As early as 5am, thousands of motorcycle taxis – nicknamed Zemidjans – begin swarming the city’s streets, main roads, tunnels and corridors, taking people to their daily destinations, and in the process creating a dreadful noise that disturbs the city’s morning peace.
The noise is unbearable and will go on for the whole day until late at night.
The smoke coming from Benin’s motorcycles’ exhaust pipes pollutes the city’s atmosphere, and is estimated to equal about 83 000 tonnes of greenhouse gas (GHGs) annually, causing an environmental catastrophe in this city already plagued by unusual warmer temperatures, floodings and unpredictable weather patterns.
As if that was not enough, fuel street vendors, who sell anything from motor oil to petrol and diesel on the roadside, will also do their part of pollution as from 7am, by supplying their products openly to motocycles, meter-taxis, vans, trucks and even government vehicles at lower prices, far less than filling stations.
The smell of these petroleum products is annoying, and makes passers-by not only to cover their noses but alsoto cross on the other side of the road to be on the ‘safe side’ of the environment.
But there is nowhere to run in Cotonou!
Used plastics are also omnipresent in this fast-growing African city, lying unattended on the city’s streets and beaches, at marketplaces, in front of office buildings, private houses, churches and mosques and schools, while some are finding their way into the city’s drainage system.
What about e-waste? Computer screens, used keyboards, cables, old TV sets and fridges, as well as remains of cheap Chinese cellphones, have transformed the city into a paradise of e-waste.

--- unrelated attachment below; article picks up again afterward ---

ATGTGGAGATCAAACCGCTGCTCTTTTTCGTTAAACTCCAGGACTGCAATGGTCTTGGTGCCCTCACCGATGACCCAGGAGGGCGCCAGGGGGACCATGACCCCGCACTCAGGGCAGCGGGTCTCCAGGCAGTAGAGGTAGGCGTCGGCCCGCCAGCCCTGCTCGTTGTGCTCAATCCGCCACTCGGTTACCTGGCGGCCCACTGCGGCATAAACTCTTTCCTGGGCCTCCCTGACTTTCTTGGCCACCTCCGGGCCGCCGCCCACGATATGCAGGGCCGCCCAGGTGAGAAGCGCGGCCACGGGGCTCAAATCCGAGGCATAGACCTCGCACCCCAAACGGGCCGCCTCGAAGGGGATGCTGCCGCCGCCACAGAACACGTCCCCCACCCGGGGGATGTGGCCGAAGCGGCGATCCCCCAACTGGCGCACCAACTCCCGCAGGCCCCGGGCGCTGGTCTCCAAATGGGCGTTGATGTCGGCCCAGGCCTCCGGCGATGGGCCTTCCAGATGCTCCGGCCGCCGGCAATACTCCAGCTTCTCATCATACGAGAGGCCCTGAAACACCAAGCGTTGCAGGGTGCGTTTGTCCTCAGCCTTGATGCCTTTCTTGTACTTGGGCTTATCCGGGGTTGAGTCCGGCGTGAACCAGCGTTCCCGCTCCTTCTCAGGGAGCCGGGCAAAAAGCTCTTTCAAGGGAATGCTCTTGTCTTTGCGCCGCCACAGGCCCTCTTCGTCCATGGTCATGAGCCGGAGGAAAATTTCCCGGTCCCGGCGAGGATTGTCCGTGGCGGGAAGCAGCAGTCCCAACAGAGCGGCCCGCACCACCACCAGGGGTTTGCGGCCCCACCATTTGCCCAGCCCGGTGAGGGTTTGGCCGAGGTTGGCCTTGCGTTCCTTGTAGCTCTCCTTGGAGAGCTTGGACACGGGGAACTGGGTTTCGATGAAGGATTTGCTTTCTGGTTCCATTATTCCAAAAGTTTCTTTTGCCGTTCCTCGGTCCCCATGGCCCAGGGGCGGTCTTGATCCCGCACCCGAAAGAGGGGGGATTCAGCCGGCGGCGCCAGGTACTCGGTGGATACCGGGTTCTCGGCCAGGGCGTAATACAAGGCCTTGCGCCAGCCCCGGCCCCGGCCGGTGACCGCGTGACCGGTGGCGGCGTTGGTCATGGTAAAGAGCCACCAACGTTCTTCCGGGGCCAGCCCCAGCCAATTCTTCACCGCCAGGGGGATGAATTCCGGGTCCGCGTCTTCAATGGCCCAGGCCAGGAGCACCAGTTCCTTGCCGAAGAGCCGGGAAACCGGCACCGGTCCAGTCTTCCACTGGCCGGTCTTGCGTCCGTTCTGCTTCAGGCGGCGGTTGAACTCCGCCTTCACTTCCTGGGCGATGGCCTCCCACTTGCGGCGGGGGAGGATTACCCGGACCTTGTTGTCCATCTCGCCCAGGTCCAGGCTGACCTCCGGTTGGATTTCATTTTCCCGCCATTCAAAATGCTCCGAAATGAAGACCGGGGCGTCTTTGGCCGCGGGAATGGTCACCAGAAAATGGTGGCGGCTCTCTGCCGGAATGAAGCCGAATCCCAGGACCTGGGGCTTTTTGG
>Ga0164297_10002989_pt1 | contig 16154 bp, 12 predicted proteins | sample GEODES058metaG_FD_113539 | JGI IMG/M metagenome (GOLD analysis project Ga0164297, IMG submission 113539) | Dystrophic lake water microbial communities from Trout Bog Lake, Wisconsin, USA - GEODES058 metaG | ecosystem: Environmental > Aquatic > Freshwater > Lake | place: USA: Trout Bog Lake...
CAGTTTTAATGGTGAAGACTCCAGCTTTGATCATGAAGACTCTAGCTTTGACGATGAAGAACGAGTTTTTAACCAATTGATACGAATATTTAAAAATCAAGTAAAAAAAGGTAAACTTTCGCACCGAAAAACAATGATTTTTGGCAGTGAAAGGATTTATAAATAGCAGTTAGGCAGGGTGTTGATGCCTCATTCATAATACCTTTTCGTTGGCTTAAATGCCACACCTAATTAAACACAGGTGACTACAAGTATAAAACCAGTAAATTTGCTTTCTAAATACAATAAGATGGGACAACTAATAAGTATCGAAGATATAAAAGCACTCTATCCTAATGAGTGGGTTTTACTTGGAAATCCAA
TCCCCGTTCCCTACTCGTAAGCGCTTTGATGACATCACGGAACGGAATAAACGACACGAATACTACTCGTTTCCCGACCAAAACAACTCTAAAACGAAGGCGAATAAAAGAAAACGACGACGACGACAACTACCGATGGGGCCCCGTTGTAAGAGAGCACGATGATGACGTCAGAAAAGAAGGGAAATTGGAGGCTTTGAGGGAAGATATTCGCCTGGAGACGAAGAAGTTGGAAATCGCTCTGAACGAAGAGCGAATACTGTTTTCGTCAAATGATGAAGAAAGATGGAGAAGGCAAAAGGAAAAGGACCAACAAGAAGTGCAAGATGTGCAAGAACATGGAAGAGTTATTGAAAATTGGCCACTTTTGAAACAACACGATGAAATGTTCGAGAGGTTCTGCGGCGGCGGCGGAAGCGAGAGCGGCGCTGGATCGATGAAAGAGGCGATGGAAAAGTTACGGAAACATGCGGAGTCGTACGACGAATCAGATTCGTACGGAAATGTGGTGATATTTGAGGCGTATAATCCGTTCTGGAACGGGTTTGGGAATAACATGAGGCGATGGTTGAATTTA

As power outages are frequent in this country, especially in Cotonou, many people in this city use generators, mostly made in China, and which unfortunately vomit huge plumes of smoke when switched on.
Another piece of environmental disaster!
And along the peaceful and fish-infested lake that runs into the Atlantic Ocean, fishermen and their families constantly defecate in its banks, and push their ‘final products’ into its waters, polluting both its fishes (their daily bread) and its natural wonder.
At Dantokpa Market, Cotonou’s biggest marketplace which serves as the city’s biggest shopping mall, the vibe is magic, amazing and endless as the whole of Africa descends to trade there.
Locals, Nigerians, Togolese, Congolese, Senegalese, Malians, Cameroonians, Gabonese, Western tourists, and of course the Chinese, among others, are all here, buying or selling amid mounts of used plastics surrounding and greeting them.
But from 11am when the heat begins to simmer, the city’s residents seem to lose their sparkle, with everyone looking tired and reaching out for a cold drink or ‘pure water’ (fake version of mineral water) to quench their thirst and alleviate the fatigue.
It is none other than the demons of climate change, reincarnated from the city’s cycle of environmental pollution, that have come to haunt residents. And they will also haunt future generations unless something is done – and fast.
The Global Information Society Watch has this to say about Benin’s climate change: “It seems that the fight against climate change is not being conducted in synergy. People think that this fight is only the business of the ministry of environment and protection of nature.”
Benin signed the UN Framework Convention on Climate Change (UNFCCC) on 13 June 1992, and ratified it on 30 June 1994, but…
Photo: the city of Cotonou. Credit: Voyage au Benin.com